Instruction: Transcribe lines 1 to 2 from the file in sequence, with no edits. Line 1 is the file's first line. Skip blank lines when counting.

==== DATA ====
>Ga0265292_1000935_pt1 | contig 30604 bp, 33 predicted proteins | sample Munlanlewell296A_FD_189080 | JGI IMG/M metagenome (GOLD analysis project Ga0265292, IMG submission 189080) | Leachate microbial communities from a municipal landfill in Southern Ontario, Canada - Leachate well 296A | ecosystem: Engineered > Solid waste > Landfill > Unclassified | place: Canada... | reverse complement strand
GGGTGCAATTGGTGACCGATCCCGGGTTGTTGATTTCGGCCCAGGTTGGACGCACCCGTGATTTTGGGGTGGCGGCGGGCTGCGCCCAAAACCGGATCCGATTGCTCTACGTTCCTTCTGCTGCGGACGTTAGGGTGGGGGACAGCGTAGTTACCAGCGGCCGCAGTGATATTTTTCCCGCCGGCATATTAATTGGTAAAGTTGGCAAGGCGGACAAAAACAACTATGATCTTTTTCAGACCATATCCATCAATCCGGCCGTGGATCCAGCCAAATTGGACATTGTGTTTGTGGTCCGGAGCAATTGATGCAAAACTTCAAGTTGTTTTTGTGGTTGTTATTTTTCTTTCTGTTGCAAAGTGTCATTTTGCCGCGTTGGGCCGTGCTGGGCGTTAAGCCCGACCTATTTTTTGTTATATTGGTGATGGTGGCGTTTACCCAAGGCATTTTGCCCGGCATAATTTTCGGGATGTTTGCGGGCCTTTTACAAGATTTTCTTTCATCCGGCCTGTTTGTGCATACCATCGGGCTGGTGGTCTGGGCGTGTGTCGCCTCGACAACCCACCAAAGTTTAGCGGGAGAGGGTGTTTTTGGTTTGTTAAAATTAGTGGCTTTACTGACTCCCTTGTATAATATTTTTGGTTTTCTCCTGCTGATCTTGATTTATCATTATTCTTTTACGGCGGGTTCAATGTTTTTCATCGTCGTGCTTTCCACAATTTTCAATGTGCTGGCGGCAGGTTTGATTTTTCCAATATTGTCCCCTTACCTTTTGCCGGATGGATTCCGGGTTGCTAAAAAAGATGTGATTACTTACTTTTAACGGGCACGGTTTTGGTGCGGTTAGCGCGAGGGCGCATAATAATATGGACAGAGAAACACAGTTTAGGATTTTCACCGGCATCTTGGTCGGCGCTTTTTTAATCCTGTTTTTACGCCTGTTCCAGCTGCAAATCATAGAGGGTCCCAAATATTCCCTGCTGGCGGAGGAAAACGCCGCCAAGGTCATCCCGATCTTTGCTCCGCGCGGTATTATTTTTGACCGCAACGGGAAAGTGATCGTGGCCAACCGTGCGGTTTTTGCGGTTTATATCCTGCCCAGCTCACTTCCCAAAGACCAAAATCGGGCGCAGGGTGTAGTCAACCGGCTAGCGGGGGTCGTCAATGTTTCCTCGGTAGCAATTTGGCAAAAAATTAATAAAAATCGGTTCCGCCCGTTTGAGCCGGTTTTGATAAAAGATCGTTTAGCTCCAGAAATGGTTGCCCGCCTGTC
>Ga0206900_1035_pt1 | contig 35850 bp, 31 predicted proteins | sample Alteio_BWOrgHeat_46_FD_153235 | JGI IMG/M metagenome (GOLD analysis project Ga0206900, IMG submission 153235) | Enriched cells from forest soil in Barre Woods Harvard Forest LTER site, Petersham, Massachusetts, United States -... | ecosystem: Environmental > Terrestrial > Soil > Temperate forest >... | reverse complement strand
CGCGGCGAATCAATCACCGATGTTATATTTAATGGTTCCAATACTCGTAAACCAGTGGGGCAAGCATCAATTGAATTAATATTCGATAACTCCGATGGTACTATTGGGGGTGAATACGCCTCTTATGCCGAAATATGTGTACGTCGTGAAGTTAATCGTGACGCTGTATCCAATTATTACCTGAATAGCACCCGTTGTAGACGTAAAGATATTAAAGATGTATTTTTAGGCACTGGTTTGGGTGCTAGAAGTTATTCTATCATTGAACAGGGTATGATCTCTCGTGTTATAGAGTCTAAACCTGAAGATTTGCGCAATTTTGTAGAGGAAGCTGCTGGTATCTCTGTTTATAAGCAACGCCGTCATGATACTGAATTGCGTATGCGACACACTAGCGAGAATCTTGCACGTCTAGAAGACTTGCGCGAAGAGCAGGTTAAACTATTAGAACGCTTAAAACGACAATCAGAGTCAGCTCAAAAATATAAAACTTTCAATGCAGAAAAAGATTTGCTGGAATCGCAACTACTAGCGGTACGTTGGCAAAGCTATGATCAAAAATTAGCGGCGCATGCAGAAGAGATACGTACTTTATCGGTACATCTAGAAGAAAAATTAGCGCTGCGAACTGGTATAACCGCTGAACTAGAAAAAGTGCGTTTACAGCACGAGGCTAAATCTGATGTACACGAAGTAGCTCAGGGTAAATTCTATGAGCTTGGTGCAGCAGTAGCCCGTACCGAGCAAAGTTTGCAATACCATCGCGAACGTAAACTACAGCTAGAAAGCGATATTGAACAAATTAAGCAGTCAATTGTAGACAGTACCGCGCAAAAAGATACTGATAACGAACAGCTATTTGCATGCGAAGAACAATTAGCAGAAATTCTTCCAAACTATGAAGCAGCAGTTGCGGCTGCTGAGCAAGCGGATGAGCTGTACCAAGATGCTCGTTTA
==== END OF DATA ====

>Ga0265292_1000935_pt1 | contig 30604 bp, 33 predicted proteins | sample Munlanlewell296A_FD_189080 | JGI IMG/M metagenome (GOLD analysis project Ga0265292, IMG submission 189080) | Leachate microbial communities from a municipal landfill in Southern Ontario, Canada - Leachate well 296A | ecosystem: Engineered > Solid waste > Landfill > Unclassified | place: Canada... | reverse complement strand
GGGTGCAATTGGTGACCGATCCCGGGTTGTTGATTTCGGCCCAGGTTGGACGCACCCGTGATTTTGGGGTGGCGGCGGGCTGCGCCCAAAACCGGATCCGATTGCTCTACGTTCCTTCTGCTGCGGACGTTAGGGTGGGGGACAGCGTAGTTACCAGCGGCCGCAGTGATATTTTTCCCGCCGGCATATTAATTGGTAAAGTTGGCAAGGCGGACAAAAACAACTATGATCTTTTTCAGACCATATCCATCAATCCGGCCGTGGATCCAGCCAAATTGGACATTGTGTTTGTGGTCCGGAGCAATTGATGCAAAACTTCAAGTTGTTTTTGTGGTTGTTATTTTTCTTTCTGTTGCAAAGTGTCATTTTGCCGCGTTGGGCCGTGCTGGGCGTTAAGCCCGACCTATTTTTTGTTATATTGGTGATGGTGGCGTTTACCCAAGGCATTTTGCCCGGCATAATTTTCGGGATGTTTGCGGGCCTTTTACAAGATTTTCTTTCATCCGGCCTGTTTGTGCATACCATCGGGCTGGTGGTCTGGGCGTGTGTCGCCTCGACAACCCACCAAAGTTTAGCGGGAGAGGGTGTTTTTGGTTTGTTAAAATTAGTGGCTTTACTGACTCCCTTGTATAATATTTTTGGTTTTCTCCTGCTGATCTTGATTTATCATTATTCTTTTACGGCGGGTTCAATGTTTTTCATCGTCGTGCTTTCCACAATTTTCAATGTGCTGGCGGCAGGTTTGATTTTTCCAATATTGTCCCCTTACCTTTTGCCGGATGGATTCCGGGTTGCTAAAAAAGATGTGATTACTTACTTTTAACGGGCACGGTTTTGGTGCGGTTAGCGCGAGGGCGCATAATAATATGGACAGAGAAACACAGTTTAGGATTTTCACCGGCATCTTGGTCGGCGCTTTTTTAATCCTGTTTTTACGCCTGTTCCAGCTGCAAATCATAGAGGGTCCCAAATATTCCCTGCTGGCGGAGGAAAACGCCGCCAAGGTCATCCCGATCTTTGCTCCGCGCGGTATTATTTTTGACCGCAACGGGAAAGTGATCGTGGCCAACCGTGCGGTTTTTGCGGTTTATATCCTGCCCAGCTCACTTCCCAAAGACCAAAATCGGGCGCAGGGTGTAGTCAACCGGCTAGCGGGGGTCGTCAATGTTTCCTCGGTAGCAATTTGGCAAAAAATTAATAAAAATCGGTTCCGCCCGTTTGAGCCGGTTTTGATAAAAGATCGTTTAGCTCCAGAAATGGTTGCCCGCCTGTC